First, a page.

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Posted By ltempest On March 6, 2011 @ 12:10 pm In | Comments Disabled
Comparisons between stained glass and French manuscript illumination of the Middle Ages are explored in a new exhibition at the Getty Center Museum in Los Angeles, California, USA. Running from 23 January to 15 April 2007, the exhibition examines 25 manuscripts and leaves from the museum’s collection and locates them within their contemporary artistic setting. One aim is to show how book illuminators, glass painters, even tapestry designers, shared similar artistic ideas and designs.
‘Two pairings stand out in particular for medieval glass enthusiasts,’ Thomas Kren, the Museum’s Curator of Manuscripts, told Vidimus. ‘The first comparison between artists working in different media is drawn from around 1300. We are showing a manuscript painting of the Annunciation from an early fourteenth-century prayer-book known as the Ruskin Hours alongside a painting on glass of the head of a young man, both originally from eastern France. The prevailing conventions of how artists drew faces, and especially hair, is very apparent in these two examples [figs 1 and 2].
‘The second pairing shows manuscript and glass painters working in what is called the International Gothic style of around 1400. This time the painting of the Annunciation is attributed to a follower of the Parisian artist known only as the Mazarine Master, after a Book of Hours in the Mazarine Library in Paris. At the same time, we are comparing it with a glass painting of the same period, possibly from Bourges, showing an unidentified female figure, which shares some notable similarities with this masterpiece. Figures in this period could be extremely elegant with long flowing golden hair and sinuous contours [figs 3 and 4].
‘Although very different from one another in terms of material, technique and how they would be seen by their audience, both works of art highlight how stylistic ideas were not only shared by medieval artists, but also created and copied across different media.’
We are indebted to the J. Paul Getty Trust for their kind permission to reproduce these images.
For further details about visiting the exhibition, visit the Institute’s website.
Although there is no catalogue of the exhibition itself, the Getty Museum is publishing a well-illustrated catalogue of its French illuminated manuscripts to coincide with this event: Thomas Kren, French Illuminated Manuscripts in the J. Paul Getty Museum. For further details of this, see the Books & Websites page for this issue.
Two important panels of Flemish stained from c.1500 are among fifty Flemish masterpieces that can be seen at a spectacular exhibition of medieval art showing between the 26 January and the 4 February 2007 in the Church of our Lady, Bruges, Belgium. Timed to coincide with the 500th anniversary of Philip I’s death, Beauty and Madness examines art created during the reign of the Bruges-born monarch, Philip the Fair (the last Duke of Burgundy, Archduke of Austria, and King of Castile) and his Spanish wife, Joan the Mad. Together with portrait paintings, tapestries, and manuscripts, the glass panels add a dazzling dimension into the role that art played in the lives of this well known sovereign and those around him.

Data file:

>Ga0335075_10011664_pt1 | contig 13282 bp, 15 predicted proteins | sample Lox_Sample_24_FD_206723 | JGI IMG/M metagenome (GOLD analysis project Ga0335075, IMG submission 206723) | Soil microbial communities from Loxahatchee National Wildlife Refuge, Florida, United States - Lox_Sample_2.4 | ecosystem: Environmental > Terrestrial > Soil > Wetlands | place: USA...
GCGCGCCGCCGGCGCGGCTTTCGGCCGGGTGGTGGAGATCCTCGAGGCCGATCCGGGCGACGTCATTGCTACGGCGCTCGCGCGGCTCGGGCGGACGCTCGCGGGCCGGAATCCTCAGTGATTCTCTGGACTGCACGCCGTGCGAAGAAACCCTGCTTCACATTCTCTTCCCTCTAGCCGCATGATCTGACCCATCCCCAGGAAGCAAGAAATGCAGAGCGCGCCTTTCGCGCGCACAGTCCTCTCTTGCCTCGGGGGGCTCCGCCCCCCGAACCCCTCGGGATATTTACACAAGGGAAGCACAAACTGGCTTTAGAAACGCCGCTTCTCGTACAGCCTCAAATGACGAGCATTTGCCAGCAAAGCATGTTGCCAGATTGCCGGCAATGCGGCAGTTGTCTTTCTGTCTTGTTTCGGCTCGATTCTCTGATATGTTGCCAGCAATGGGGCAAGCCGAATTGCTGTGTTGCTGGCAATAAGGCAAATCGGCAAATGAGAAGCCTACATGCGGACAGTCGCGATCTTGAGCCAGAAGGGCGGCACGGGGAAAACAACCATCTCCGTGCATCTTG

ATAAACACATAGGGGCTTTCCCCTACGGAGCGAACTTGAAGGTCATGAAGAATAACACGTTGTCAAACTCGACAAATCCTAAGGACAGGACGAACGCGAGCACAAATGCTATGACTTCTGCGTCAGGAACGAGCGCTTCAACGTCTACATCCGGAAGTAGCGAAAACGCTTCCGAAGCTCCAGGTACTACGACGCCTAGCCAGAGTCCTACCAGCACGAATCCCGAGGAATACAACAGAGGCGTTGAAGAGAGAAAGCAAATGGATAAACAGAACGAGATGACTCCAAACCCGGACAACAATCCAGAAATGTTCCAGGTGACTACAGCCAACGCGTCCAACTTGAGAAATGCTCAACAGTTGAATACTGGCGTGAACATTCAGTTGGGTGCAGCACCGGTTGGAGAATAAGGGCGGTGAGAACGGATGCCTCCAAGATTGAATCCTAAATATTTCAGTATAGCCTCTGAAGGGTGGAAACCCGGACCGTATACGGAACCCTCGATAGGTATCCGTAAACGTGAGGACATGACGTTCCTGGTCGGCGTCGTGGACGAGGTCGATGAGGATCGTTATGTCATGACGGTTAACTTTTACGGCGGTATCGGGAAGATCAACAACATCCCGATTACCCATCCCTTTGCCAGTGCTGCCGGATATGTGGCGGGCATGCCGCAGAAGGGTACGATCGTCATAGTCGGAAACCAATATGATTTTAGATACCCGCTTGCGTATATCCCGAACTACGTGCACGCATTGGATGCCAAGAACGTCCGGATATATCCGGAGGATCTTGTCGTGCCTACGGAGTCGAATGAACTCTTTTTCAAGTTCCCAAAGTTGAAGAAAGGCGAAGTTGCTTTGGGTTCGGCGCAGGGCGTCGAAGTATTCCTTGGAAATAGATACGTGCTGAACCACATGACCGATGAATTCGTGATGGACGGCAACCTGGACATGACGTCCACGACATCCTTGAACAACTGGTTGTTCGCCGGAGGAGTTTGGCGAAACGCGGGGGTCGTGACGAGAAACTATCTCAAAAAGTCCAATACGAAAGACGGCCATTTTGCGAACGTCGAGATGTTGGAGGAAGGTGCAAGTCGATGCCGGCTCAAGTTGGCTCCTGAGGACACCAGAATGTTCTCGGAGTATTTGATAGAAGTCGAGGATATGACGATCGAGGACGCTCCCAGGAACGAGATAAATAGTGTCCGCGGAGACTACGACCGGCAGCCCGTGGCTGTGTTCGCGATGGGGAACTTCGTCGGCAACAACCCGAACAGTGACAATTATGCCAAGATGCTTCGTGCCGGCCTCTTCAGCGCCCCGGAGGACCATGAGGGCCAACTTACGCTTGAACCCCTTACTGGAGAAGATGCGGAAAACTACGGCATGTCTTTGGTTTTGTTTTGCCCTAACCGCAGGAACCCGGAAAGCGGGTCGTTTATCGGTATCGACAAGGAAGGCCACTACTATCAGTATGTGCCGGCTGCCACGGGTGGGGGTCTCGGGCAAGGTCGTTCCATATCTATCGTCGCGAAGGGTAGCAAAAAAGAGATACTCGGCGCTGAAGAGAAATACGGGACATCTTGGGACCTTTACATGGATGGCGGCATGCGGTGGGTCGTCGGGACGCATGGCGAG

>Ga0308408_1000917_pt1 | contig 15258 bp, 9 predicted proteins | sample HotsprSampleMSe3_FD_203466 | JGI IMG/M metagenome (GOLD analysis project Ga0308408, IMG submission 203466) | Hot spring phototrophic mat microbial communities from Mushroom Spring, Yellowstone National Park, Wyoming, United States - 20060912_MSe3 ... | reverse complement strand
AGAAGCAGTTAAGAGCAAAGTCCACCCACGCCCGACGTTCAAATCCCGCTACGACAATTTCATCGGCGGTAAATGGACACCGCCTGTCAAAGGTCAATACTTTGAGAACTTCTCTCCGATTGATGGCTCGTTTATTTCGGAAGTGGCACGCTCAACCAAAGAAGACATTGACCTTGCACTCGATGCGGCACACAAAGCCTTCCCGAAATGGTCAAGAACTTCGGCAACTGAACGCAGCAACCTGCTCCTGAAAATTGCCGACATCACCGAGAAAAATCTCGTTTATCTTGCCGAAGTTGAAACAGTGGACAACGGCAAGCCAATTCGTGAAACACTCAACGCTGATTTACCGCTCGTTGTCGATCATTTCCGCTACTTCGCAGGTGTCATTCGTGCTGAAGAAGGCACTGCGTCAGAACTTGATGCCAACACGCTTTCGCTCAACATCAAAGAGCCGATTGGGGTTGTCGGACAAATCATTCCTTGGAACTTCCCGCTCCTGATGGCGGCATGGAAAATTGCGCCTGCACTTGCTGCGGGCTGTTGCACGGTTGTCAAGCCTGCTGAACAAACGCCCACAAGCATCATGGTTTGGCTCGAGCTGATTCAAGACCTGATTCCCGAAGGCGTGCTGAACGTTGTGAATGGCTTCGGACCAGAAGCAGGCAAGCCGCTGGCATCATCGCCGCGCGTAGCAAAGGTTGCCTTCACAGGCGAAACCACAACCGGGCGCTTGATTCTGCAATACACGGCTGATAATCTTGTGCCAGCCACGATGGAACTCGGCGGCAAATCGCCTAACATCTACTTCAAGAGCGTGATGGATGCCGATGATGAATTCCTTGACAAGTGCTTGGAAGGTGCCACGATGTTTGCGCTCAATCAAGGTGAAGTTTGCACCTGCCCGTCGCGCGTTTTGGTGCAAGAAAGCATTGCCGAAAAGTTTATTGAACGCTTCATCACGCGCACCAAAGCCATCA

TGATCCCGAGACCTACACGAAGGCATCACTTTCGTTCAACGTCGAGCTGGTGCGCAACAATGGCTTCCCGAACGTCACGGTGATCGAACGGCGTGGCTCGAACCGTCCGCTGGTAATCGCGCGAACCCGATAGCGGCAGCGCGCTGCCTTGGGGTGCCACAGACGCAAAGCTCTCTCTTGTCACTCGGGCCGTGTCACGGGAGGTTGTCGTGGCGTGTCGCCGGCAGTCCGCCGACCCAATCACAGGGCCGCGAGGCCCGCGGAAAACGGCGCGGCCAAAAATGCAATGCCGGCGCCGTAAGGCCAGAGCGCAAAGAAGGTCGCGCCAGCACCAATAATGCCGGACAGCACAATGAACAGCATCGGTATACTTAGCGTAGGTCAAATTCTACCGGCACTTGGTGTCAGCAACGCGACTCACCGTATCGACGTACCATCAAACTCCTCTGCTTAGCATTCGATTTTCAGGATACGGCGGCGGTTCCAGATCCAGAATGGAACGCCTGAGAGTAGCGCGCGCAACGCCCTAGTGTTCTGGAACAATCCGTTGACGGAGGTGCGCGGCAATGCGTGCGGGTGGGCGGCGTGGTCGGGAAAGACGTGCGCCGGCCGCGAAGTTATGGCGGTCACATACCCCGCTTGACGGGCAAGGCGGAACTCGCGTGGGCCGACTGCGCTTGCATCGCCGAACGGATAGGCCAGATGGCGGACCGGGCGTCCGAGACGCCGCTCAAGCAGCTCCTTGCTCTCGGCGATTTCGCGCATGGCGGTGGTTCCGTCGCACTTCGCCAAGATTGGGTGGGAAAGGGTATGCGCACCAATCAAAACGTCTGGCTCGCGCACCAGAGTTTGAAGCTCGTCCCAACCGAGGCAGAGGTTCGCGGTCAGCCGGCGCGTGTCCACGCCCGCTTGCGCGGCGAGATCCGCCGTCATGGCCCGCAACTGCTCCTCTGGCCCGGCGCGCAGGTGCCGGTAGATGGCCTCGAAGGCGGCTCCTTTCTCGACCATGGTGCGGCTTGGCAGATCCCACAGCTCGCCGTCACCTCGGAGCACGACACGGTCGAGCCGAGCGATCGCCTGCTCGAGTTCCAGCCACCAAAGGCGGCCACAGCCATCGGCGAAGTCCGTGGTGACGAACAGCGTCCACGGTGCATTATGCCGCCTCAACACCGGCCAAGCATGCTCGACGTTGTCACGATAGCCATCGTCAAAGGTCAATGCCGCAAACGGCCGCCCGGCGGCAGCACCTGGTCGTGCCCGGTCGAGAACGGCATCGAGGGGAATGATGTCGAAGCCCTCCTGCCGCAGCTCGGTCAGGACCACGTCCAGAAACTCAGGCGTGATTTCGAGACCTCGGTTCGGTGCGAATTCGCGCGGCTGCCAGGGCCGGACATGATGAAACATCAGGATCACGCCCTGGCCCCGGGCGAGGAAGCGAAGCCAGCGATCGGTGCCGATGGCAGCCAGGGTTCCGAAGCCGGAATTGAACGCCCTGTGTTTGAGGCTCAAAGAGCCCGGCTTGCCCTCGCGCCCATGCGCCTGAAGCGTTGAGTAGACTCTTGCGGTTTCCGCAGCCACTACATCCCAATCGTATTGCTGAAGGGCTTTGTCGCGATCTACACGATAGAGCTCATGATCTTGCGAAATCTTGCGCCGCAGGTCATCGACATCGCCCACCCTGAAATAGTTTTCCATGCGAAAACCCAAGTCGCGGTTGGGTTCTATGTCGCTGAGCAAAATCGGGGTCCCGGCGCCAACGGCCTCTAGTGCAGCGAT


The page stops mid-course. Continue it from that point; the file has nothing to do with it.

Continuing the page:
Such themes are reinforced in the exhibition venue itself, as The Church of our Lady contains the magnificent sepulchral monuments of Philip’s ancestors, Charles the Bold and Mary of Burgundy, together with choir stalls surmounted by the panels of the chivalric order associated with the Burgundian Dukes, the Knights of the Golden Fleece. ‘Beauty and Madness’ is being held in conjunction with another fascinating exhibition in the connecting Palace of Louis de Gruuthuse. Called ‘Faith & Fortune’ it explores the connection between medieval jewellery and devotion. 550 late medieval badges and 250 devotional objects, including sculpture and goldsmith’s work, add to the riches on display.
The March issue of Vidimus will illustrate the exhibited glass. For further details of the exhibitions, visit one of the following websites.
Oxford University’s Department for Continuing Education is holding two separate day schools in June 2007 focusing on medieval art and architecture in two Augustinian shrine churches in the county, including the surviving stained glass.
On Saturday 16 June, the day will be devoted to St Frideswide’s, the building now known as Christ Church (Oxford Cathedral). Ellie Pridgeon, who teaches at Bristol and Leicester universities, will lecture on the fittings of the church, including its Becket Window and other medieval glass in the Latin Chapel. The event will include a trip to the church. On Saturday 23 June, the day will concentrate on St Birinus and Dorchester Abbey, including its well known fourteenth-century Jesse window and other important medieval glass. As with the previous day-school, Ellie Pridgeon will lecture on the fittings and a visit to the church is included in the event.
For further details, including fees, visit www.conted.ox.ac.uk. For further reading on the glass from these churches, see P. A. Newton, The County of Oxford, CVMA Great Britain, I, Oxford, 1970.
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